A computer app that prompts desk workers to take breaks from sitting is showing real promise in helping reduce blood pressure in a significant and lasting way, reports a trial in the September issue of the Journal of Occupational and Environmental Medicine.

The study evaluated a software application called Exertime, which encourages office workers to take breaks from sitting for non-exercise physical activity. At scheduled intervals, a worker sees a “movement break” screen. The break screens can be postponed through scheduling, but once they appear, the worker has to click through each screen before he or she can resume working on their computer.

"An e-health solution designed to increase non-exercise physical activity by interrupting sitting time in the workplace is feasible and produced long-term reductions in blood pressure," write Scott John Pederson, PhD, and colleagues of University of Tasmania, Australia.

The study evaluated changes in blood pressure in 228 desk-based employees who used the app for 1 year. The results showed "clinically meaningful" reductions in blood pressure, beginning within 3 months and continuing through 9 to 12 months. Average systolic blood pressure (the first, higher number) decreased by about 1 to 3 mm Hg, while diastolic pressure (the second, lower number) decreased by about 4 to 5 mm Hg.

Larger reductions were seen in workers who had initially had hypertension (high blood pressure) or "prehypertension." In those with hypertension, both the systolic and diastolic pressures decreased by about 8 to 11 mm Hg.

Prolonged, uninterrupted sitting has been linked to many health risks — including high blood pressure and cardiovascular disease — independent of physical activity level. Taking regular breaks from sitting for non-exercise physical activity, such as standing or light walking, might help to reduce these risks.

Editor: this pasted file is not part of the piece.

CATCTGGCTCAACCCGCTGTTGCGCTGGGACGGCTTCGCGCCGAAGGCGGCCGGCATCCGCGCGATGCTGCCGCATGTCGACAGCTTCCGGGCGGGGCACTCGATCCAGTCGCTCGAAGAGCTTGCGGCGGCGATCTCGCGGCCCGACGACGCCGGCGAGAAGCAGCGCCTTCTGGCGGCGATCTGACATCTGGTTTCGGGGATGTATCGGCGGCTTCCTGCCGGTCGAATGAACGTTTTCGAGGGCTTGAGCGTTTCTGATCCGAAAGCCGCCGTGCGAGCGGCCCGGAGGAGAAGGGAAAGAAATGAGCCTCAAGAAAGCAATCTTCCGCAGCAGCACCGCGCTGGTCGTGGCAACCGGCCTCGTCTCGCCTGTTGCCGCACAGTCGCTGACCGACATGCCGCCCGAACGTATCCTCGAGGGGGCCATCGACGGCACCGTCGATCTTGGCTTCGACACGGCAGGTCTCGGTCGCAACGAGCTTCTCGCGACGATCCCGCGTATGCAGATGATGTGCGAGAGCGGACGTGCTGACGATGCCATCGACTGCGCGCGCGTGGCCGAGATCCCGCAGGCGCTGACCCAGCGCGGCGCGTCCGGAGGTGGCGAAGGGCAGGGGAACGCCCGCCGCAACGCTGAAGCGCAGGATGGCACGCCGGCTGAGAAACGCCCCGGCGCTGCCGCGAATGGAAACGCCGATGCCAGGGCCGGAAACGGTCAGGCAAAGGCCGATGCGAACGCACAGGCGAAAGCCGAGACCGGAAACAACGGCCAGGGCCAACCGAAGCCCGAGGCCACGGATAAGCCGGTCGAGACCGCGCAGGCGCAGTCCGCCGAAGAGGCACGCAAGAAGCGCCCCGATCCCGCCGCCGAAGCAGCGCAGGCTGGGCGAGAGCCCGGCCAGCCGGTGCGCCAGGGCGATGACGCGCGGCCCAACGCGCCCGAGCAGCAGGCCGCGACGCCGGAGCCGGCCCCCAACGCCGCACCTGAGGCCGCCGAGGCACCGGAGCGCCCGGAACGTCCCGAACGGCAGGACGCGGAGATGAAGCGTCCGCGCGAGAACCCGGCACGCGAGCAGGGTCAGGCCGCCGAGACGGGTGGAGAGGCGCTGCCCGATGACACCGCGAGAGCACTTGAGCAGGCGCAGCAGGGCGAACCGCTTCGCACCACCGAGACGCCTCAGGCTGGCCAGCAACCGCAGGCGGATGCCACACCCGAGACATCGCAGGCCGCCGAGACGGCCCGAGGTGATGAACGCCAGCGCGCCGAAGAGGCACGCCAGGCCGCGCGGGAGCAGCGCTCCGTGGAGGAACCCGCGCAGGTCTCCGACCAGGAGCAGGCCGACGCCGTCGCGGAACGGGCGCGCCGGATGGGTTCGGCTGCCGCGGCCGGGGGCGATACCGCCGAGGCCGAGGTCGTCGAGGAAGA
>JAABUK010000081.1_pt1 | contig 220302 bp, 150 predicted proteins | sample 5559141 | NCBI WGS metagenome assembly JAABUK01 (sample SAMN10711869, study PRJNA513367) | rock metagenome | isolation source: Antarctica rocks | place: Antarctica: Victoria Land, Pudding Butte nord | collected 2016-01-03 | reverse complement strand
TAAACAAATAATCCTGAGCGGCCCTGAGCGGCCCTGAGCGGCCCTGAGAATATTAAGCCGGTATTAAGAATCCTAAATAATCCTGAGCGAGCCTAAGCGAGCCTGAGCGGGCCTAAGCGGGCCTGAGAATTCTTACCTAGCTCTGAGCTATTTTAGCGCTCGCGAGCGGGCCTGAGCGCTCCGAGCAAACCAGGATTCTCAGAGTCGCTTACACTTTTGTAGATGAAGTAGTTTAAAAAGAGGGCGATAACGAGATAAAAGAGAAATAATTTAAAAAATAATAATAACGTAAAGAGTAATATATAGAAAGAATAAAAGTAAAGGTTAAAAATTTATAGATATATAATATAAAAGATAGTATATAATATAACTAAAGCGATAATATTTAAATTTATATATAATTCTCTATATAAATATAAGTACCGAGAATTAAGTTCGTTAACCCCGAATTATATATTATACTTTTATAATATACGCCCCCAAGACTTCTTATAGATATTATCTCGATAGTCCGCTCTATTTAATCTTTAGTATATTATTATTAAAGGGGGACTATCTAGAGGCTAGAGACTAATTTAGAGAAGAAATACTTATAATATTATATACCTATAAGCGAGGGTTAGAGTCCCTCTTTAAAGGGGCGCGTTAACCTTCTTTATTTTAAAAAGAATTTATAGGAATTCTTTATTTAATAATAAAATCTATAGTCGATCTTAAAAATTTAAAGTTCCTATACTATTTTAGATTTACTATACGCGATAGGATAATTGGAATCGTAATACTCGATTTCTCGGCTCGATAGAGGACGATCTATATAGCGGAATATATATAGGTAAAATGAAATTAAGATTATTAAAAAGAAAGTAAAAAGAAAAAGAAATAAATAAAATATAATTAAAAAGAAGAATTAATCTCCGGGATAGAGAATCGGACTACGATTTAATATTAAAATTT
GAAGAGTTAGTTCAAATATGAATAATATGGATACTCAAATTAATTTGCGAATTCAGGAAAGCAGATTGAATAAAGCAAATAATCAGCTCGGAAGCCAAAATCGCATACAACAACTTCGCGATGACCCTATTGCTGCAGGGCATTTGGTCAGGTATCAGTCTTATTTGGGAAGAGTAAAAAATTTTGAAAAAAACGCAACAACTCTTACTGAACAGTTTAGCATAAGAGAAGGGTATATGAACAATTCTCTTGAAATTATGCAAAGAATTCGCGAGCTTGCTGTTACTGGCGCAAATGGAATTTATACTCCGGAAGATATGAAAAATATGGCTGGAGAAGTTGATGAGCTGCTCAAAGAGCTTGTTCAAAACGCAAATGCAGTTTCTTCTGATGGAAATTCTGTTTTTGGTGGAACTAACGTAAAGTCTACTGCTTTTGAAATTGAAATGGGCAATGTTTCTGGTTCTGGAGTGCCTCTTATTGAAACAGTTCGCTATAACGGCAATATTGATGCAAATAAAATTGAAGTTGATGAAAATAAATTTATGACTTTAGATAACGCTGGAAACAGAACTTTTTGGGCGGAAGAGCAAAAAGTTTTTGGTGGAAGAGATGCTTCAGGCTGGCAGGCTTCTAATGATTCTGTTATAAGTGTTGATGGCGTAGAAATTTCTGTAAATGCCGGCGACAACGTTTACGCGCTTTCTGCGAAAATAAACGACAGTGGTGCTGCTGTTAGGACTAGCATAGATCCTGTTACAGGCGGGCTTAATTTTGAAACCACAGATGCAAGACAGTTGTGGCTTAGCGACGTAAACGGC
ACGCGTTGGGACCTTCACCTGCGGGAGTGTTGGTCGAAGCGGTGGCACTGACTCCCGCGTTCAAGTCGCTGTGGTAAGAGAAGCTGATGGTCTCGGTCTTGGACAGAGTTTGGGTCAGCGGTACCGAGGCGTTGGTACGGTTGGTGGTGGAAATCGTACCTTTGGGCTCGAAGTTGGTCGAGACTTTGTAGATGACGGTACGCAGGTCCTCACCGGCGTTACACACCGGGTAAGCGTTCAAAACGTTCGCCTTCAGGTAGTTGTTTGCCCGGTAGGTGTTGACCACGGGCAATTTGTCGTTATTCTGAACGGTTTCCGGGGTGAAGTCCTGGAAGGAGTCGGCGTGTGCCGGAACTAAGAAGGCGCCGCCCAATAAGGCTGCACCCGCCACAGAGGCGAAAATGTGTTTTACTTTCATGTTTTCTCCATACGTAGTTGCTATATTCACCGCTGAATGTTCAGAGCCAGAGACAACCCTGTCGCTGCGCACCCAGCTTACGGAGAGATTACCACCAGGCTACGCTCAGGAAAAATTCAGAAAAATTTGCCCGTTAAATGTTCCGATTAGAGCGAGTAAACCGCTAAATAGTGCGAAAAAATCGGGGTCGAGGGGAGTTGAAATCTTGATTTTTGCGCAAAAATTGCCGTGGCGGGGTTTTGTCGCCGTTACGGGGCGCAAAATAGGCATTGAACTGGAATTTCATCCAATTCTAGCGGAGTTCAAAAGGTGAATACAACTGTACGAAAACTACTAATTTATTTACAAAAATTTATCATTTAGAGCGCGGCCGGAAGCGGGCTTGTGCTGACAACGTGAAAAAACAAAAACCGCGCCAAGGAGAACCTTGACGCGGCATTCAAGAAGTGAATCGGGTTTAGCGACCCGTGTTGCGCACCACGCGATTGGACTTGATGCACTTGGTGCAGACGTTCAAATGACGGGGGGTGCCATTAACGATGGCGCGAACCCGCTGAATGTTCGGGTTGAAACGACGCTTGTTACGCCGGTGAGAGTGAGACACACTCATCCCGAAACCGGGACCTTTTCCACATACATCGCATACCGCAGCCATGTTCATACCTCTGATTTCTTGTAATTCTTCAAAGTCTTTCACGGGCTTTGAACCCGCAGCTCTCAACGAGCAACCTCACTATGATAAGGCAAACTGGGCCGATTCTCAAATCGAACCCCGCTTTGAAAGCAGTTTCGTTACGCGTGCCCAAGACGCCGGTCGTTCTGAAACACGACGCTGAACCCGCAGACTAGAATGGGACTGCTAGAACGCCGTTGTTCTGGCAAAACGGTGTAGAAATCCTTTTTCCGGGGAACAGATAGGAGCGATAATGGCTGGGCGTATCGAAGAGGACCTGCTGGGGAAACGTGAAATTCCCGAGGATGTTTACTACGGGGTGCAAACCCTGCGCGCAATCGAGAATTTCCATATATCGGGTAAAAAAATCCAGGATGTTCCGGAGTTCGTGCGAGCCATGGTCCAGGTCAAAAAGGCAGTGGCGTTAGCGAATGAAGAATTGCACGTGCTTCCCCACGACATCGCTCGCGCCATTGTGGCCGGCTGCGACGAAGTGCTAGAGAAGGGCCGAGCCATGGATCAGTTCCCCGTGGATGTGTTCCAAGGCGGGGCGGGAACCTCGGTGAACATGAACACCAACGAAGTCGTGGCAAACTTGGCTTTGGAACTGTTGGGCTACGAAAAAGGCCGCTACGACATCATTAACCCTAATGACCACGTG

The new results show that workers are willing to use computer prompts to take breaks from sitting, and that "it is possible to achieve a clinically meaningful reduction in blood pressure through regular movement breaks," Dr. Pedersen and coauthors write. They add: "The use of free-choice but regular low-intensity movements as the primary mechanism for health change is encouraging for interventions that target long-term sedentary populations."

Citation — Mainsbridge C, Ahuja K, Williams A, Bird M-L, Cooley D, Pedersen SJ. Blood pressure response to interrupting workplace sitting time with non-exercise physical activity: results of a 12-month cohort study. J Occup Environ Med. 2018;60(9);769-74.

About ACOEM — ACOEM (www.acoem.org), an international society of 4,500 occupational physicians and other health care professionals, provides leadership to promote optimal health and safety of workers, workplaces, and environments.

About the Journal of Occupational and Environmental Medicine — The Journal of Occupational and Environmental Medicine (www.joem.org) is the official journal of the American College of Occupational and Environmental Medicine. Edited to serve as a guide for physicians, nurses, and researchers, the clinically oriented research articles are an excellent source for new ideas, concepts, techniques, and procedures that can be readily applied in the industrial or commercial employment setting.